Over the course of the past year the US housing market has been booming. Low interest rates coupled with a nationwide pandemic have led to a whirlwind of activity in the housing and banking industries. Homeowners and buyers alike rushed to take advantage of historically low mortgage rates which fueled an increased demand in the home appraisal business. Appraisers have appreciated the increased workload; especially given the general economic situation our country is currently experiencing. “How do I get started in this field?” you may be wondering. It does take a bit of work, but the rewards are definitely worth it.

Becoming an Appraiser doesn’t happen overnight. There is a lot involved between the educational and field hour requirements. On a national level, future Appraisers must complete 75 hours of education from an Appraiser Qualifications Board (AQB) approved provider. In addition to the coursework mandated at a national level, each state also has its own requirements. Some states require specific degrees to be earned or a certain number of college level course hours to be taken. They also require additional field hours to be earned before Trainee status can be conferred.

After all the initial hours have been completed in the classroom, a Trainee then is required to work an additional 1000 hours on the job as an apprentice Real Estate Appraiser under the leadership of a Licensed Real Estate Appraiser. This must be completed within a six-month timespan.

This requirement can be difficult to fulfill, but quite often someone interested in learning the field can locate an appraiser within their area or a bank that will take them on to get the required experience.  Upon completion of the required field hours, the Trainee can officially sit for the Residential Real Estate Property Appraiser Exam. Once they pass the exam, they’re then allowed to apply for their license.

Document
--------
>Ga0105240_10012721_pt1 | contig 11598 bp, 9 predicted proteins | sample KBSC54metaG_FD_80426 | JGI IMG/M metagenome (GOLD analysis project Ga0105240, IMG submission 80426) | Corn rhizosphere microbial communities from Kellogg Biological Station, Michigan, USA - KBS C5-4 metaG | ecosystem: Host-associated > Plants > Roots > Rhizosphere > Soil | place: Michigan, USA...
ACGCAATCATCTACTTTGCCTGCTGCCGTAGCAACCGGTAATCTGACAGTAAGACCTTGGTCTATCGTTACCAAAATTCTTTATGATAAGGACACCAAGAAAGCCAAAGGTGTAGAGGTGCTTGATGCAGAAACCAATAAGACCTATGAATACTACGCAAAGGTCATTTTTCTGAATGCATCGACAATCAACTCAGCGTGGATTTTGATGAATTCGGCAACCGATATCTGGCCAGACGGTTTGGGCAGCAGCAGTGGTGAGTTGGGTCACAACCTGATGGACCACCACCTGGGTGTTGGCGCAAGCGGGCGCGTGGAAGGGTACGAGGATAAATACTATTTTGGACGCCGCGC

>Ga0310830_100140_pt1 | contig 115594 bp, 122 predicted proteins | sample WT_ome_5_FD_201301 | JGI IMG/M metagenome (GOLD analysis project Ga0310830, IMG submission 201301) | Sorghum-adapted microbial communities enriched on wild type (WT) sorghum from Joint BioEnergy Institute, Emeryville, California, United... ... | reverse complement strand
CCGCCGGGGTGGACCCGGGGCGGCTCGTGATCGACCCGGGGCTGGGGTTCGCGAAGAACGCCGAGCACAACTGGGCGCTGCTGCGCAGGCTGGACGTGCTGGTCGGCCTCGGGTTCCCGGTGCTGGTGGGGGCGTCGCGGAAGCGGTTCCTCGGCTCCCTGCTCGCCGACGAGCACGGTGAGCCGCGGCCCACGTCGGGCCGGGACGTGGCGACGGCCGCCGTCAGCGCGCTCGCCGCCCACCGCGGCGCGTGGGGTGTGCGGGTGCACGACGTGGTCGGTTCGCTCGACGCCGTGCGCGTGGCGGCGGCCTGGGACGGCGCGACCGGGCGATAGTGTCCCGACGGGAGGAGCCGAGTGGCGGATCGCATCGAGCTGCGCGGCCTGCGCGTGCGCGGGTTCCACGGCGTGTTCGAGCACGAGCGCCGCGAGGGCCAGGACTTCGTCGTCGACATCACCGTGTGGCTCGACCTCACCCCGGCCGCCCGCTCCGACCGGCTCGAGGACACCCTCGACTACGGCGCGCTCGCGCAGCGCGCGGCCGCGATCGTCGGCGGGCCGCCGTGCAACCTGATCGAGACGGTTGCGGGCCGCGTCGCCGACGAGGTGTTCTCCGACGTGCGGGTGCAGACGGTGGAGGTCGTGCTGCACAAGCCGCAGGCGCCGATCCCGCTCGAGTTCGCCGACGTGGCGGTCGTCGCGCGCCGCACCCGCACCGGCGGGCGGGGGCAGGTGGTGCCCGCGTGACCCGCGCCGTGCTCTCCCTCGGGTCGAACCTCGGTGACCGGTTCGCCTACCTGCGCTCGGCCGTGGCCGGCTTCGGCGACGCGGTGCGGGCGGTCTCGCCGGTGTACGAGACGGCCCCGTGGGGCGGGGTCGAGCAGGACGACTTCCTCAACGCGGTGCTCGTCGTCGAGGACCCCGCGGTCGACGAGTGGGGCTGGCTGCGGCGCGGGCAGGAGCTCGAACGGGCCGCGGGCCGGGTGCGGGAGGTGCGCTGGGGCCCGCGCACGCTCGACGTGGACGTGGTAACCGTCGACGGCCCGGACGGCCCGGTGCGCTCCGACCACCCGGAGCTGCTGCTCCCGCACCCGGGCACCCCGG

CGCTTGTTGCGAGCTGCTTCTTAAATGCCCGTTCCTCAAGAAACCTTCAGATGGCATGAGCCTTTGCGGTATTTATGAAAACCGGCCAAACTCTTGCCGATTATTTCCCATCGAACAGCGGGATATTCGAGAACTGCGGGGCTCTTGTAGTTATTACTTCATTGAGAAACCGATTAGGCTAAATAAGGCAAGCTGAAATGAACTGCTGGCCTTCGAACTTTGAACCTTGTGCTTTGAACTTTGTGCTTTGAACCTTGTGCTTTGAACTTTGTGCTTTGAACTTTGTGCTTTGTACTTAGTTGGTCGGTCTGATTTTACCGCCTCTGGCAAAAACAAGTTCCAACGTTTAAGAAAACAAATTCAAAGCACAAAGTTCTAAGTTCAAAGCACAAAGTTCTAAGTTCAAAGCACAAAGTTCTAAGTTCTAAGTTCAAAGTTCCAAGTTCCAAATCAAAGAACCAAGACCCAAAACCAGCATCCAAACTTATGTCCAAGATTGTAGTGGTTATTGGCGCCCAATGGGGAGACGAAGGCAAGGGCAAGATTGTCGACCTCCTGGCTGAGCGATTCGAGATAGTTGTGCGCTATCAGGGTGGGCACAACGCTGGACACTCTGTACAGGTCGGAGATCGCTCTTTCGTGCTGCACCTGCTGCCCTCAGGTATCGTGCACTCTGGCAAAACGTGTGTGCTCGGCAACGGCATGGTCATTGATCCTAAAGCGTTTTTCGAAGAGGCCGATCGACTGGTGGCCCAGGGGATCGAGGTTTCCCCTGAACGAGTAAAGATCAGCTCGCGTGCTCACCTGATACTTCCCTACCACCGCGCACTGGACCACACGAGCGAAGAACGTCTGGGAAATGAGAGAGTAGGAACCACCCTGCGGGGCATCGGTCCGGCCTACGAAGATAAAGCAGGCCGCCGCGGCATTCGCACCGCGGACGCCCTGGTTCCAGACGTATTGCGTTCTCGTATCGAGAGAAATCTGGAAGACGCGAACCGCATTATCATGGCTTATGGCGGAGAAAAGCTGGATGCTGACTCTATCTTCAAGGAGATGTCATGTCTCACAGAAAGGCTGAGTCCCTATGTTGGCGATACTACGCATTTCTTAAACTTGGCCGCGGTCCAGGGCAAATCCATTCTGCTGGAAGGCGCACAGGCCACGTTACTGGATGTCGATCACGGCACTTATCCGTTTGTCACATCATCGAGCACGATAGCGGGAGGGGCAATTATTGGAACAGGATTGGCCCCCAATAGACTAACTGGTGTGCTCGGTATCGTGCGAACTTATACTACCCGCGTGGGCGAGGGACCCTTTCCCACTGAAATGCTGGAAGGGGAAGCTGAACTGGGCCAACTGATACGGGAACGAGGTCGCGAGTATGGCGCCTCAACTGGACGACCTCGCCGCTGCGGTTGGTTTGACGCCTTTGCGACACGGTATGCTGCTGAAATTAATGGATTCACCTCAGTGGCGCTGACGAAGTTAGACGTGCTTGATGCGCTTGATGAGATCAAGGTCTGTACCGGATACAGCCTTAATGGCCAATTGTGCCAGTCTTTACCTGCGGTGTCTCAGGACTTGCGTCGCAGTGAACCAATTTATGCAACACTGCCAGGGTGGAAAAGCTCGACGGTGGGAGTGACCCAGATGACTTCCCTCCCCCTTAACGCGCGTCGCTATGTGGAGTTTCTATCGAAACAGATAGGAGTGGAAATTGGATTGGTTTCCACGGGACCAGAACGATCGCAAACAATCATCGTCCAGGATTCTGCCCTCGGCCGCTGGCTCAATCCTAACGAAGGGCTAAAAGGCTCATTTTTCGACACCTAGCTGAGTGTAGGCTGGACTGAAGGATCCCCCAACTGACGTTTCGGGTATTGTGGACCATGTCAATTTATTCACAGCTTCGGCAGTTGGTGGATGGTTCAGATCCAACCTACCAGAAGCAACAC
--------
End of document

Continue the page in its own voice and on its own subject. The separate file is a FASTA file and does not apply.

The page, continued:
That doesn’t mean an Appraiser is free to appraise all properties, though. There are limits for the new Appraiser. To be able to appraise properties over $1 million would require the new Appraiser to either become a Certified Residential Appraiser or a Certified General Appraiser.  Each requires additional coursework, hours earned in the field, and have increased requirements regarding types of degrees earned. (Please refer to your state’s agency to see the exact requirements needed for each).

Though the educational requirements are intense, the payoff can be rewarding. The U. S. Bureau of Labor Statistics lists the median income for all Real Estate Appraisers in 2019 at $57,010 per year. The highest 10% of Appraisers earned well over $100,000 in 2019.

Here at The Appraisal Station, we pride ourselves on providing the highest quality appraisal that we can for our customer. Our certified residential appraisers are fully trained and licensed and are standing by to help give you the knowledge that you need to make the best decisions possible for your home. Looking for an appraisal? Click here for a free quote or give us a call at 614-899-6943.